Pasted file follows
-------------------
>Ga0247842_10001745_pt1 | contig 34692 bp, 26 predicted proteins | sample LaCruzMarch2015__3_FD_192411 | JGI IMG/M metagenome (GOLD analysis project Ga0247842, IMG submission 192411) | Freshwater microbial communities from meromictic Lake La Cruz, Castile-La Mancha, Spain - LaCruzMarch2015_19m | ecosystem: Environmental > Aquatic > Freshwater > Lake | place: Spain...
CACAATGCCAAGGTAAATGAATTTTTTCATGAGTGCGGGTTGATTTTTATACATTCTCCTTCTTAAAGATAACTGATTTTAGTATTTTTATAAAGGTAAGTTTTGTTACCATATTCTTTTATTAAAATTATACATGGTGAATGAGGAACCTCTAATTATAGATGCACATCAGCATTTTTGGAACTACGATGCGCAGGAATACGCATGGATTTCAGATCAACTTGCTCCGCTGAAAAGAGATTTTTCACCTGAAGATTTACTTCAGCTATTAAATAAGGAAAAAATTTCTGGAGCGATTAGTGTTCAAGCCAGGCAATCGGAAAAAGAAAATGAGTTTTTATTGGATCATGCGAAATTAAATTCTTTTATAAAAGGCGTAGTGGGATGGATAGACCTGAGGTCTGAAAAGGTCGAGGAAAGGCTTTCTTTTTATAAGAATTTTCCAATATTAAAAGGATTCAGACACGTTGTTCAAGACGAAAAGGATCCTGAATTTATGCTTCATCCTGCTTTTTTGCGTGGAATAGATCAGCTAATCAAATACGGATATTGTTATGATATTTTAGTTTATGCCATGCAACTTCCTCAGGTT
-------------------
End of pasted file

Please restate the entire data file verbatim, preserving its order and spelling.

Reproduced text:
>Ga0247842_10001745_pt1 | contig 34692 bp, 26 predicted proteins | sample LaCruzMarch2015__3_FD_192411 | JGI IMG/M metagenome (GOLD analysis project Ga0247842, IMG submission 192411) | Freshwater microbial communities from meromictic Lake La Cruz, Castile-La Mancha, Spain - LaCruzMarch2015_19m | ecosystem: Environmental > Aquatic > Freshwater > Lake | place: Spain...
CACAATGCCAAGGTAAATGAATTTTTTCATGAGTGCGGGTTGATTTTTATACATTCTCCTTCTTAAAGATAACTGATTTTAGTATTTTTATAAAGGTAAGTTTTGTTACCATATTCTTTTATTAAAATTATACATGGTGAATGAGGAACCTCTAATTATAGATGCACATCAGCATTTTTGGAACTACGATGCGCAGGAATACGCATGGATTTCAGATCAACTTGCTCCGCTGAAAAGAGATTTTTCACCTGAAGATTTACTTCAGCTATTAAATAAGGAAAAAATTTCTGGAGCGATTAGTGTTCAAGCCAGGCAATCGGAAAAAGAAAATGAGTTTTTATTGGATCATGCGAAATTAAATTCTTTTATAAAAGGCGTAGTGGGATGGATAGACCTGAGGTCTGAAAAGGTCGAGGAAAGGCTTTCTTTTTATAAGAATTTTCCAATATTAAAAGGATTCAGACACGTTGTTCAAGACGAAAAGGATCCTGAATTTATGCTTCATCCTGCTTTTTTGCGTGGAATAGATCAGCTAATCAAATACGGATATTGTTATGATATTTTAGTTTATGCCATGCAACTTCCTCAGGTT